But at the time, it came as a shock and horror that I wasn’t the only person who could love a poem. As the class started to dissolve into chatter, I turned to the friend next to me and raved about 206. Then, from across the room, a 6’7” lump of shoulders and goof named Marin turned and said “RIGHT?!? I love this poem!” and without missing a beat, said, “Hey, Woody, let's quit school right now and train for years to be assassins and we can go around the world to the Congo and Burma and Putin and wherever and kill corrupt leaders? I’m talking the worst of the worst—slave traders, dictators, all the people we deem to be corrupt and deserving of justice, right? And, we leave a copy of this poem wherever we go. Our calling card. What do you say?”

I was flabbergasted. My poem…but I had just fallen in love with it, I gave it everything…and it went off and immediately touched another behind my back. That SLUT!

The entire class was now staring at me, waiting to see how I would handle how Marin had inexplicably blew our cover before I even had a say. “Yes! Absolutely,” I said, but my heart wasn’t in it. Inside I felt betrayed. I knew I shouldn’t. Even then I knew 206 wasn’t mine. It never was.

I must have misread the situation, or I wanted it to be what it wasn’t. This relationship dyslexia has stalked me through all my relationships. It’s let me be taken advantage of monetarily, emotionally, sexually. Perpetual love blinders: it’s how people can pick me up, shake me like a snow globe, rescramble all the furniture inside me.

The most emasculating part of this whole ordeal is how Marin had such better plans for this poem than I did. I was going to Golem it away, hunch over it in a dank cave somewhere, play Mario Kart or something for a while.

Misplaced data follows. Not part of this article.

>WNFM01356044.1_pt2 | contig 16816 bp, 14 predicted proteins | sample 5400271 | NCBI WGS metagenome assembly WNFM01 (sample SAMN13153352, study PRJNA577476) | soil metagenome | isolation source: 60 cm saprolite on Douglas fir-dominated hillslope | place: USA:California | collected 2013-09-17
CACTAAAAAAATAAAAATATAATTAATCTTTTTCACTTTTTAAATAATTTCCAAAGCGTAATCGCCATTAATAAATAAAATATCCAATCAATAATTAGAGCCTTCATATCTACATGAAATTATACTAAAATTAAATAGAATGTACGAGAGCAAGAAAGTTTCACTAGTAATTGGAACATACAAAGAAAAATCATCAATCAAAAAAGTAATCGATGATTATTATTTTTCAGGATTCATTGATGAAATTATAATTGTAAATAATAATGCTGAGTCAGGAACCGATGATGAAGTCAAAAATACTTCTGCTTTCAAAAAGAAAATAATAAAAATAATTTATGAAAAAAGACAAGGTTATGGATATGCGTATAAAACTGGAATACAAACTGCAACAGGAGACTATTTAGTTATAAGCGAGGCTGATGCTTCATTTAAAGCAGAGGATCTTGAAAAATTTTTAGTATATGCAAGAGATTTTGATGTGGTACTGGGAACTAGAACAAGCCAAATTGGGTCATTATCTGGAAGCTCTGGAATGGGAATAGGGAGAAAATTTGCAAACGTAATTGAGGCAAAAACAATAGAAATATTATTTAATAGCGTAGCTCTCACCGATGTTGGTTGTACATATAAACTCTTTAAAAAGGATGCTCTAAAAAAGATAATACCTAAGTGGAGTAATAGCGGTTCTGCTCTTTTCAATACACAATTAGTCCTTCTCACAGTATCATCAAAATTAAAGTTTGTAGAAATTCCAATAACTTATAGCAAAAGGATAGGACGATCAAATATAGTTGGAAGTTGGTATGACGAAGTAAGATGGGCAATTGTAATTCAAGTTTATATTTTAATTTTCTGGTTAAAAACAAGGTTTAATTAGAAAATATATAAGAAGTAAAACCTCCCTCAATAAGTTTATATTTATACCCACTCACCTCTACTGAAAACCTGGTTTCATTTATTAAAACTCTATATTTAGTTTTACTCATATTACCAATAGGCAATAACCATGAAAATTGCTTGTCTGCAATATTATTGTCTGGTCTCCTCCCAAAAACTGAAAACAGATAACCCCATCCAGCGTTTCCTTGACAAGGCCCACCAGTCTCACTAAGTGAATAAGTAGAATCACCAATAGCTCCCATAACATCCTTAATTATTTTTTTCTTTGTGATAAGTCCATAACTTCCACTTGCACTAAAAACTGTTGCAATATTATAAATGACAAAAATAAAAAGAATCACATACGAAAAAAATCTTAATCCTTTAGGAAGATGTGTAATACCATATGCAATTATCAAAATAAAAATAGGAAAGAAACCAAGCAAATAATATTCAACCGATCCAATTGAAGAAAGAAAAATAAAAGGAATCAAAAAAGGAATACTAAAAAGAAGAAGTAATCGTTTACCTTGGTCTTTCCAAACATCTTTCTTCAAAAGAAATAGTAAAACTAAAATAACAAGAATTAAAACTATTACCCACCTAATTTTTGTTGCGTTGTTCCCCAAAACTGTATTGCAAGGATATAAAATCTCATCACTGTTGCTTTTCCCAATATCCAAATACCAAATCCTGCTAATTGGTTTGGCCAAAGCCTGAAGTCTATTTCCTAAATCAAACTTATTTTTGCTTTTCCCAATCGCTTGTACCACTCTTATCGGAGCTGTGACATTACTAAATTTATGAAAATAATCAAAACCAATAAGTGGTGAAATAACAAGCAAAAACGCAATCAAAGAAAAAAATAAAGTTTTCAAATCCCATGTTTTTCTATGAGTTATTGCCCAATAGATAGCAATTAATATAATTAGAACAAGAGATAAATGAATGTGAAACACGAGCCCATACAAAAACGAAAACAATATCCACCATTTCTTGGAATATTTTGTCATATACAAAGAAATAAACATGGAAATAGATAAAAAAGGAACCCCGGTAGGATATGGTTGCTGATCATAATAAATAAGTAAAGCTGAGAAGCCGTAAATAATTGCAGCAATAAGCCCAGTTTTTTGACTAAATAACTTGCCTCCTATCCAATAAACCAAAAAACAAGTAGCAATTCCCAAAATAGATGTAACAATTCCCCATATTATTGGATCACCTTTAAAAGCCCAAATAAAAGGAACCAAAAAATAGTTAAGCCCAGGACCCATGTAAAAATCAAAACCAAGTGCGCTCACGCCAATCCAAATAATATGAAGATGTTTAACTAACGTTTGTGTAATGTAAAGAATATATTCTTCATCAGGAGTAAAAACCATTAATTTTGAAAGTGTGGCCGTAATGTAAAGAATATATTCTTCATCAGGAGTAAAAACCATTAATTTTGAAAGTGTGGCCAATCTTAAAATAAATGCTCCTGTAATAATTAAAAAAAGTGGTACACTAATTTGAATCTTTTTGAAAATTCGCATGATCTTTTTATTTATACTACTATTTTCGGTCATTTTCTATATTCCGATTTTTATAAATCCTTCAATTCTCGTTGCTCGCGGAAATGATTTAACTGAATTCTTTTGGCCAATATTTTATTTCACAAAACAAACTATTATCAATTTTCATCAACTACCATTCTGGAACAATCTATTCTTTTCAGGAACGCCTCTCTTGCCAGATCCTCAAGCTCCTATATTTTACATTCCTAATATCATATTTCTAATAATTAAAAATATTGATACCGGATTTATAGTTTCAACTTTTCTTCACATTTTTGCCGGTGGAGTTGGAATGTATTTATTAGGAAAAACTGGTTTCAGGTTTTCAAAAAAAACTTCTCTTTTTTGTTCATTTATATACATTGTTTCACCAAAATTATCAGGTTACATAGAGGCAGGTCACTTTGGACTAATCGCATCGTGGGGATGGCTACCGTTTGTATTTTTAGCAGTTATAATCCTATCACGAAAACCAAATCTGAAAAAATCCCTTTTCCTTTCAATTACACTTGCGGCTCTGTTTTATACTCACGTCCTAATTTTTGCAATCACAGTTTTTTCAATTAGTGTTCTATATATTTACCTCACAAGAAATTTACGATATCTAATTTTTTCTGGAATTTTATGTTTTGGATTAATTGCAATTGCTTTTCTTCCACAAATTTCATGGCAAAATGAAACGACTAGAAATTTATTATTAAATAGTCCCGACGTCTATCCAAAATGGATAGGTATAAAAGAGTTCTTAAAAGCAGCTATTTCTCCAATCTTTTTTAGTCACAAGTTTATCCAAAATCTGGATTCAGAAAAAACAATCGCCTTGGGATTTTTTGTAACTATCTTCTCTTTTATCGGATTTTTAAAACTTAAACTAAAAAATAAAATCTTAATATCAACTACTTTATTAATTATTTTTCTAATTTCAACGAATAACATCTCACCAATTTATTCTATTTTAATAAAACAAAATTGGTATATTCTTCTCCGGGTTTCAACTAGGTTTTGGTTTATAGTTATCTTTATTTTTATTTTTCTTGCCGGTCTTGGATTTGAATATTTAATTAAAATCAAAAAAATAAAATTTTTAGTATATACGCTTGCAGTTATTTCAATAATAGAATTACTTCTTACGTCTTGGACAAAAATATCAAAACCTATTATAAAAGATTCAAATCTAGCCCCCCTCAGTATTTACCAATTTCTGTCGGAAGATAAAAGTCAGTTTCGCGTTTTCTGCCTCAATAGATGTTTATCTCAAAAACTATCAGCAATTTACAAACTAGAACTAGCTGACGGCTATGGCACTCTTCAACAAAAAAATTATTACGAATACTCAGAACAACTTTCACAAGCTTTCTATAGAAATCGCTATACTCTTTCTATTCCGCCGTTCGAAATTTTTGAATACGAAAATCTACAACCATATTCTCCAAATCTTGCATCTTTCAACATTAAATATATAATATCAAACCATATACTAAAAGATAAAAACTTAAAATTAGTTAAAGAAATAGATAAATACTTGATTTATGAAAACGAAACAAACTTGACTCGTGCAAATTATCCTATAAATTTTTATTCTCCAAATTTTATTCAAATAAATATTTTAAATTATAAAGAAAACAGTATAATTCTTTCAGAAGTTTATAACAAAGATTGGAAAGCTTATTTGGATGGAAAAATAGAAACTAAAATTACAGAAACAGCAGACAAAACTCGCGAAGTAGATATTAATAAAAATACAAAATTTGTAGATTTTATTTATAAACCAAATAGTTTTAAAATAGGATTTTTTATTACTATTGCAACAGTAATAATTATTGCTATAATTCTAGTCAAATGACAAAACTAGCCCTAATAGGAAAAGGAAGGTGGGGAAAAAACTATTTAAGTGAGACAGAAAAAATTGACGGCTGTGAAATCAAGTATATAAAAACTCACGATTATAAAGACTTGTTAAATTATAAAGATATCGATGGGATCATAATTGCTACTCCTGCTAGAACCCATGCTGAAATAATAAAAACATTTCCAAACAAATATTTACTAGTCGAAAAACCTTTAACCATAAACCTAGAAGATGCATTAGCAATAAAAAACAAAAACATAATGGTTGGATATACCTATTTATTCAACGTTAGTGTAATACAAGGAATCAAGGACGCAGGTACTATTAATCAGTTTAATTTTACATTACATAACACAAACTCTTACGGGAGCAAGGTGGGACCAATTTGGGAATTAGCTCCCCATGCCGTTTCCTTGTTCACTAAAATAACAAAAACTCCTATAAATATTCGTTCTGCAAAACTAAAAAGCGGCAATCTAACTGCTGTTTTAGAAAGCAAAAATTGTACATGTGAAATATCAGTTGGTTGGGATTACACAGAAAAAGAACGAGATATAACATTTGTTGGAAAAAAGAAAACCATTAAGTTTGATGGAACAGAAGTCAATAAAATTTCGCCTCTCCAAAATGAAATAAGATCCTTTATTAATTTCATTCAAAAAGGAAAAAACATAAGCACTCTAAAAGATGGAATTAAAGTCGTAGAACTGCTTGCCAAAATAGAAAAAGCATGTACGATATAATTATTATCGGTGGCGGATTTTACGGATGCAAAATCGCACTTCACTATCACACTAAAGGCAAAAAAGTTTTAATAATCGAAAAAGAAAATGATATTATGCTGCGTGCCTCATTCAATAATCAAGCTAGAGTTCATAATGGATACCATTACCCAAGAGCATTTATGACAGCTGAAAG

But Marin, he was gonna take 206 galavanting off to god-knows-where, and he was so unthreatened by me that he was going to take me on the trip with him and the poem, leaving me to be the poem’s side chick.

Honestly, 206 deserved better than me. It deserved adventure, and heroism, and never having to wake up to an alarm clock, and pancakes in bed, and not having to be romanticized as something it's not. I was just a dimple-cheeked delinquent then, a dorky nihilist with an awkward rosacea bloom.

206 was my first love because I did everything wrong. I assumed love was something you got, not something you worked for. It was also the first time I convinced myself that it was my lack of effort, my fault that something left.

But like my alcoholic uncle, like every lover that treated me like something to be owned, like all my cells every seven years, I lost 206. When will my mouth-breathing ass ever learn the lesson?


Woody Woodger’s first chapbook postcards from glasshouse drive is currently forthcoming from Finishing Line Press and his poetry has received publication in Barely SouthExposition Review, 2 Bridges ReviewSoundings East, and (b)OINK, among others. He will attend Western Washington University’s MFA program in Fall 2017 and was a graduate of the Salem State Poetry Seminar. He currently resides in New England.